I woke this morning to an email linked to a blog post warning me if I’m using Java, this is the next heartbleed bug I need to be worried about. That’s a pretty serious headline, so I checked out the post.
For those not familiar with the heartbleed bug, it was a pretty significant vulnerability in OpenSSL allowing attackers to run code on the server. OpenSSL is a popular open source library, used in many flavors of linux, and used by web servers to support https communications. Thousands of applications were affected. Hundreds of thousands (perhaps millions) of web sites were left vulnerable. The heartbleed bug was serious business. Internet facing machines could be compromised. This last part is very important about the serious nature of the heartbleed bug, since the vulnerability could be exploited from the internet.
Java Serialization Exploits
Serialization in Java has long been known as a dance with the devil. In a nutshell, you’re taking a Java object, saving that object and its current state in binary format, transmitting the binary content to another server (and JVM), then restoring the object. The Java “heartbleed” exploit works by manipulating the binary content of the serialized object, then sending it to the receiving JVM. The unsuspecting JVM can then be tricked into executing code injected by the attacker.
A popular library from Apache is vulnerable to being compromised. The Apache Commons Collections library is used in a number of popular Java application servers and applications. This library is of particular concern because code is executed when the library deserializes objects. But this is just one feature of the library. A large part of its usage is around Java collections. You’ll find Apache Commons Collections in the dependencies of many Spring projects, but the vulnerable InvokerTransformer class is not used by Spring.
The only internet facing threat I know of is the practice of storing Serialized Java objects as cookies on the client. Let me be blunt, if you’re not encrypting the binary cookie databefore you send it to the client, you’re an idiot and deserve to get hacked.
The rest of the exploits I looked at required access to the network behind the internet firewall. This is a significant reduction in the threat. If an attacker is inside your internet firewall, you’ve already been compromised.
Okay, let’s say the attacker is inside, now the server needs to be listening for, and accepting serialized objects on a network port. Fairly common for RMI. And yes, this can be exploited.
Java Serialization Exploits in the Modern Enterprise
But now let’s look at the modern enterprise. Compliance with regulations such as PCI, SOX, and SAS-70 have driven a number of security measures into the enterprise.
For example, PCI compliance is a fan of encrypting data in flight. Just by encrypting the communication channel neuters this exploit.
But compliance doesn’t stop there. In the old days, I could get on the corporate network and access production systems. As long as I was on the network, I could get to the servers. Even ‘sniff’ for traffic going to said production servers.
Not anymore. Modern production systems live in private networks. Often the networks are layered. They are firewalled to minimal access. If you have a memcache server, only the associated application servers will be allowed to communicate with it. Disgruntled Sally hacker on her PC in the call center will not have network access to the production servers.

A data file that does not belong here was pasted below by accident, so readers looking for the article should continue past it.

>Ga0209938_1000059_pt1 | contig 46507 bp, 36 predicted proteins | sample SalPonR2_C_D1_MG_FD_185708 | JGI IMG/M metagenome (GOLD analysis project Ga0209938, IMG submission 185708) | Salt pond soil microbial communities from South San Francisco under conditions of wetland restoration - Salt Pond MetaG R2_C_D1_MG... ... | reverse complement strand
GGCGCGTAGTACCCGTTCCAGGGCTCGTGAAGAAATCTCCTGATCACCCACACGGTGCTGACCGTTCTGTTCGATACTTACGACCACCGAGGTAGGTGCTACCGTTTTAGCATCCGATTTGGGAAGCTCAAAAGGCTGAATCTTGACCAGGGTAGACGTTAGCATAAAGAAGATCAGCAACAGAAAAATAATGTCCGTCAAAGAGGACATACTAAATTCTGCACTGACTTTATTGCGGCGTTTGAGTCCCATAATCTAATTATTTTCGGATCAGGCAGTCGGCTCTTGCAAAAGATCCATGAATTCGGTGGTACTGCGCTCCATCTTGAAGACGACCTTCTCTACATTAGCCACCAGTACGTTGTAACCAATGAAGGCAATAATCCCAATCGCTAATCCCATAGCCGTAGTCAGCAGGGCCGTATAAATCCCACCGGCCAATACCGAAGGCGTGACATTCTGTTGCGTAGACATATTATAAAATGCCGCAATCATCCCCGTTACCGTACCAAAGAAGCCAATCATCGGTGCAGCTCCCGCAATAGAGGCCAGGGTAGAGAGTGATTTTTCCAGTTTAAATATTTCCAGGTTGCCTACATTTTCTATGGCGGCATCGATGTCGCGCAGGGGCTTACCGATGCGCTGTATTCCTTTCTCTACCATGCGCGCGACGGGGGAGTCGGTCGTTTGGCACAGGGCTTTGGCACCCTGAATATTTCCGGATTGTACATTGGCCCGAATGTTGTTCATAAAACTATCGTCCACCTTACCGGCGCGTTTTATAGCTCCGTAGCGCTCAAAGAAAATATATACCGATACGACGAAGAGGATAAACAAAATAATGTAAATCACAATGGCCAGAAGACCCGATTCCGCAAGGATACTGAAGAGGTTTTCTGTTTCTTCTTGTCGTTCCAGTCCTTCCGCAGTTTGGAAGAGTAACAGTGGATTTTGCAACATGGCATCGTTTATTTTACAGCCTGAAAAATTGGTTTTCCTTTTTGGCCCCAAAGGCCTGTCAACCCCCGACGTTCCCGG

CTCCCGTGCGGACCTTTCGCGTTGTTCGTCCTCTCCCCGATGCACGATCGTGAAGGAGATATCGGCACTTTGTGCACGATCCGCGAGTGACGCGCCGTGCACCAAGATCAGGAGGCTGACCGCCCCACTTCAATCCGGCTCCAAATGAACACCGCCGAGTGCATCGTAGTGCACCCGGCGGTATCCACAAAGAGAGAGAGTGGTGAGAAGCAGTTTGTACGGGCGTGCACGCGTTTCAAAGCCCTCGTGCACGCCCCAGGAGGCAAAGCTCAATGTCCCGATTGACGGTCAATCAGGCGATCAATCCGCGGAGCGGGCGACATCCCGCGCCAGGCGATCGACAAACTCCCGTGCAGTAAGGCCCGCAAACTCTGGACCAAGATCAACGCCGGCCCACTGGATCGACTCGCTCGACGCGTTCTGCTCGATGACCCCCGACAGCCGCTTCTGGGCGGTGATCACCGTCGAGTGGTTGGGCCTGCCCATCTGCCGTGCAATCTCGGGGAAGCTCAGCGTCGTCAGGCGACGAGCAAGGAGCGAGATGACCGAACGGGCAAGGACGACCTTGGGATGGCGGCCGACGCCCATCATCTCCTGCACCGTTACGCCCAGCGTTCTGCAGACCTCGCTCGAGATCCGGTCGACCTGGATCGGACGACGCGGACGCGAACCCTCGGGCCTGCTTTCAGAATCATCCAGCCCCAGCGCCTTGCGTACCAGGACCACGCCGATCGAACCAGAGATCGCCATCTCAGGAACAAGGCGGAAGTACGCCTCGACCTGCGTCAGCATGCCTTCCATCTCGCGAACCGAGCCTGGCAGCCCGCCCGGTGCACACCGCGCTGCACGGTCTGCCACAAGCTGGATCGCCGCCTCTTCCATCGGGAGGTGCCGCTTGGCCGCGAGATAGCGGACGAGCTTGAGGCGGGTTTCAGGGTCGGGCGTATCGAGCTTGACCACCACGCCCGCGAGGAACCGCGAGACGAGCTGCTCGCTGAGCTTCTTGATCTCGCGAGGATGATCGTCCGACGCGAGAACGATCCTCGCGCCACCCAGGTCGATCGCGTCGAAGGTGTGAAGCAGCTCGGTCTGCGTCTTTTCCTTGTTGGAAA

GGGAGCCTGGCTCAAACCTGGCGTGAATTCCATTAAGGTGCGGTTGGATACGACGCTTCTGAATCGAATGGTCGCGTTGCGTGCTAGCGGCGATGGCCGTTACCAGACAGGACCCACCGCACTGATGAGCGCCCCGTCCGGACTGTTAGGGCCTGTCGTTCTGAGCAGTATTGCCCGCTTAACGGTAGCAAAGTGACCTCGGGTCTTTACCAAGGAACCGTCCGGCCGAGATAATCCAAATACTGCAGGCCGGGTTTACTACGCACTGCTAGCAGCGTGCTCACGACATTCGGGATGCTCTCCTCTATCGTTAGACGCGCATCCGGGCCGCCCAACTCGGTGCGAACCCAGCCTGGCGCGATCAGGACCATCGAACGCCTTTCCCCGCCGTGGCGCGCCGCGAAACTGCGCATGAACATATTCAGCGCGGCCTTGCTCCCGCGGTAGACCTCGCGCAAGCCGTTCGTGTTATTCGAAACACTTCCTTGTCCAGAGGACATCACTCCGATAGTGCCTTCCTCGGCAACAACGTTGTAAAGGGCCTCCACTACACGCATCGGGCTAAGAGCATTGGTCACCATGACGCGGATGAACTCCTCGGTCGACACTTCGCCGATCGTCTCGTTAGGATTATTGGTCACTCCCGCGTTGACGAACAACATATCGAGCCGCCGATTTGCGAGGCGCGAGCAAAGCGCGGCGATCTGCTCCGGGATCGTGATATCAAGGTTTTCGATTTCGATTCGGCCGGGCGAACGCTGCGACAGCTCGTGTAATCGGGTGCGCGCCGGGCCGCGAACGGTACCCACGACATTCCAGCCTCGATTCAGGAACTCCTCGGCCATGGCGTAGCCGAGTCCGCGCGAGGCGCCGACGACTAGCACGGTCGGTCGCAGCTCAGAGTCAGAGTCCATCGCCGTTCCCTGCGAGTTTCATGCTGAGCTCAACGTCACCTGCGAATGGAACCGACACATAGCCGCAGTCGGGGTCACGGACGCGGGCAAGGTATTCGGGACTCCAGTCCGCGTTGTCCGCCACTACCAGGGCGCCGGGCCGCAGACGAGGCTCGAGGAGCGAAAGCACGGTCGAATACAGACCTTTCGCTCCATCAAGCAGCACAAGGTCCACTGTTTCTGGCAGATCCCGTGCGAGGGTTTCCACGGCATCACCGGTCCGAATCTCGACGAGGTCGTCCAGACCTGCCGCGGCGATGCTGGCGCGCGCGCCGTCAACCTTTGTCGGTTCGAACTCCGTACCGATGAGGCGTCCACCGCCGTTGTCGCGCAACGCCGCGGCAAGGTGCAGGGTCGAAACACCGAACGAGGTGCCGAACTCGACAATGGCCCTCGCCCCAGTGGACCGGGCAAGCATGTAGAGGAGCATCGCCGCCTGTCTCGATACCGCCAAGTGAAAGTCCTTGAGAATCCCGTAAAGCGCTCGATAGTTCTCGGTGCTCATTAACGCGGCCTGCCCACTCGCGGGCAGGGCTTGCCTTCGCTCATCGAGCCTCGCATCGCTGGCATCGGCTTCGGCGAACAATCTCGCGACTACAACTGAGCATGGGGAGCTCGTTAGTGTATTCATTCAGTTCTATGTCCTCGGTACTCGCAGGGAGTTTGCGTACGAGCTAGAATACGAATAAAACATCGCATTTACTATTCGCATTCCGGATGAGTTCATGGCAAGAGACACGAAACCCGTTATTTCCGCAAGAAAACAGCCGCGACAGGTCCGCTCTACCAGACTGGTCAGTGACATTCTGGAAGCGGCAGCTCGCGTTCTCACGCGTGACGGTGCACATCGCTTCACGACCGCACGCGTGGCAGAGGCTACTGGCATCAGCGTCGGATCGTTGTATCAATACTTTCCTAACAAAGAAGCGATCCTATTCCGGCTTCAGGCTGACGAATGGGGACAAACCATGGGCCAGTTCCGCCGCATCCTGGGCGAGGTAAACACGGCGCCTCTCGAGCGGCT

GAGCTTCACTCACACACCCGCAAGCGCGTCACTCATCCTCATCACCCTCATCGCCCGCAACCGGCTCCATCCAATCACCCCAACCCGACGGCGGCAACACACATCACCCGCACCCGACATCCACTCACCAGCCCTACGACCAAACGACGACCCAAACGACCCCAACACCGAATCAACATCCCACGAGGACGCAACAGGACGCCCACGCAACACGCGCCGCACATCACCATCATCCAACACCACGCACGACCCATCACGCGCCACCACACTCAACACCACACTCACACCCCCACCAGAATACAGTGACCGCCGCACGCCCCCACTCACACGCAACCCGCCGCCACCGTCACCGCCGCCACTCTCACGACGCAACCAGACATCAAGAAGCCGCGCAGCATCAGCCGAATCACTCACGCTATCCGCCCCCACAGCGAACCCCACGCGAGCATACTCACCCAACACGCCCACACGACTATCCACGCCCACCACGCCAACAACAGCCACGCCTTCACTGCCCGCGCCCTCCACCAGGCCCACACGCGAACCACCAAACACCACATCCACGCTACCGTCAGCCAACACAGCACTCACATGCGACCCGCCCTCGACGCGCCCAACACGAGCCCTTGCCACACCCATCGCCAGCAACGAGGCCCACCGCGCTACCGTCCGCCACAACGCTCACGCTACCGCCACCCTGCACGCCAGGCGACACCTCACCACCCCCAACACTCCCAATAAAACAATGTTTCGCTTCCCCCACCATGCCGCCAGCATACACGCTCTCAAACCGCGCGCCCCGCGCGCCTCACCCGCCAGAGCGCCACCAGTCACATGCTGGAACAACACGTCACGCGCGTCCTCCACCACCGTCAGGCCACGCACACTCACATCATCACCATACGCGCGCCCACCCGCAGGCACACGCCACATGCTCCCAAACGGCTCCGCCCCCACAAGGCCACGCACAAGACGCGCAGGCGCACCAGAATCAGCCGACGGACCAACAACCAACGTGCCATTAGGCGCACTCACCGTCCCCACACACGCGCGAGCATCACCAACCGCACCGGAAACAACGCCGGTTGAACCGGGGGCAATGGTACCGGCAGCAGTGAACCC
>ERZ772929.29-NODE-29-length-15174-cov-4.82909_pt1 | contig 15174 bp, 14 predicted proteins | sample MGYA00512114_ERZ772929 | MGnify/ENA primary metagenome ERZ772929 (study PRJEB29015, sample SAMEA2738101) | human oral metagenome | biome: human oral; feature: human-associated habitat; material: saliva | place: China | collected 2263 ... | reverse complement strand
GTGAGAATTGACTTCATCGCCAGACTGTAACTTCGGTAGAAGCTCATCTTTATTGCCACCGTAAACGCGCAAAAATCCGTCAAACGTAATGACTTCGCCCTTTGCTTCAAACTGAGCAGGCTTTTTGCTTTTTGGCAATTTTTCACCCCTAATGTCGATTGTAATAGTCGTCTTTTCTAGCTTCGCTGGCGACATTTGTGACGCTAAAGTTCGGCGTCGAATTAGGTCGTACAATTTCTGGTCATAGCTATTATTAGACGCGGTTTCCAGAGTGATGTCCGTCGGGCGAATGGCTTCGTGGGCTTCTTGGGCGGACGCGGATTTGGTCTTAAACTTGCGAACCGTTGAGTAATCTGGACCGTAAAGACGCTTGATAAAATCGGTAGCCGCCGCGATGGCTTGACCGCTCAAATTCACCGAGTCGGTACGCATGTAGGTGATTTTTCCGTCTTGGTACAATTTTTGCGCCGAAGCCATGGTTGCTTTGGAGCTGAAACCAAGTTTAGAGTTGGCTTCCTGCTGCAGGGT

Keep in mind, I’m referring to large enterprises. You still see a lot more security hardening in the financial services sector than you do in other industries, such as retail. But regulatory compliance is driving even retailers to adopt better IT security practices. (Target hack anyone?) A small business is not going to have the depth on the IT bench as a large business, but it’s still no excuse to not follow best practices.
Java Serialization Risks and the Spring Framework
As I mentioned above, Spring does not use Apache Commons Collections, and does not use the Apache InvokerTransformer class. But this vulnerability is specific to Java serialization, and not limited to the Apache InvokerTransformer class. The Spring team did identify a similar risk in the Spring Framework code. This has been fixed in Spring versions 4.1.9 and 4.2.3. You can read details about the fix here.
Java Heartbleed Bug?
But is this the Java “heartbleed” bug? No, not even close. The risk is nowhere close to the original heartbleed bug. Let me be even more blunt. If you’re not following best practices in your coding, and you’re not adopting IT security best practices popularized by PCI, SOX, and SAS-70 compliance – you’re a lazy moron and deserve to get hacked.
People referring to this as Java’s heartbleed bug are overly alarmist. It is a vulnerability we need to be aware of. Good coding practices and IT security best practices significantly mitigate the risks in Java serialization.
In Java development, you’re also seeing a move away from using RMI and serialization in general. For RMI, the trend is to use web services, in which the object is converted to XML or JSON. For JMS, you often see XML or JSON again over serialized objects. JMX, that is going to be secured.
This is not Java’s heartbleed bug. Millions of websites are not as risk. The risk from internet exposed machines is small. Risks around Java serialization are very narrow. There are very specific use cases you need to be concerned with. Relax, the sky isn’t falling. Whew.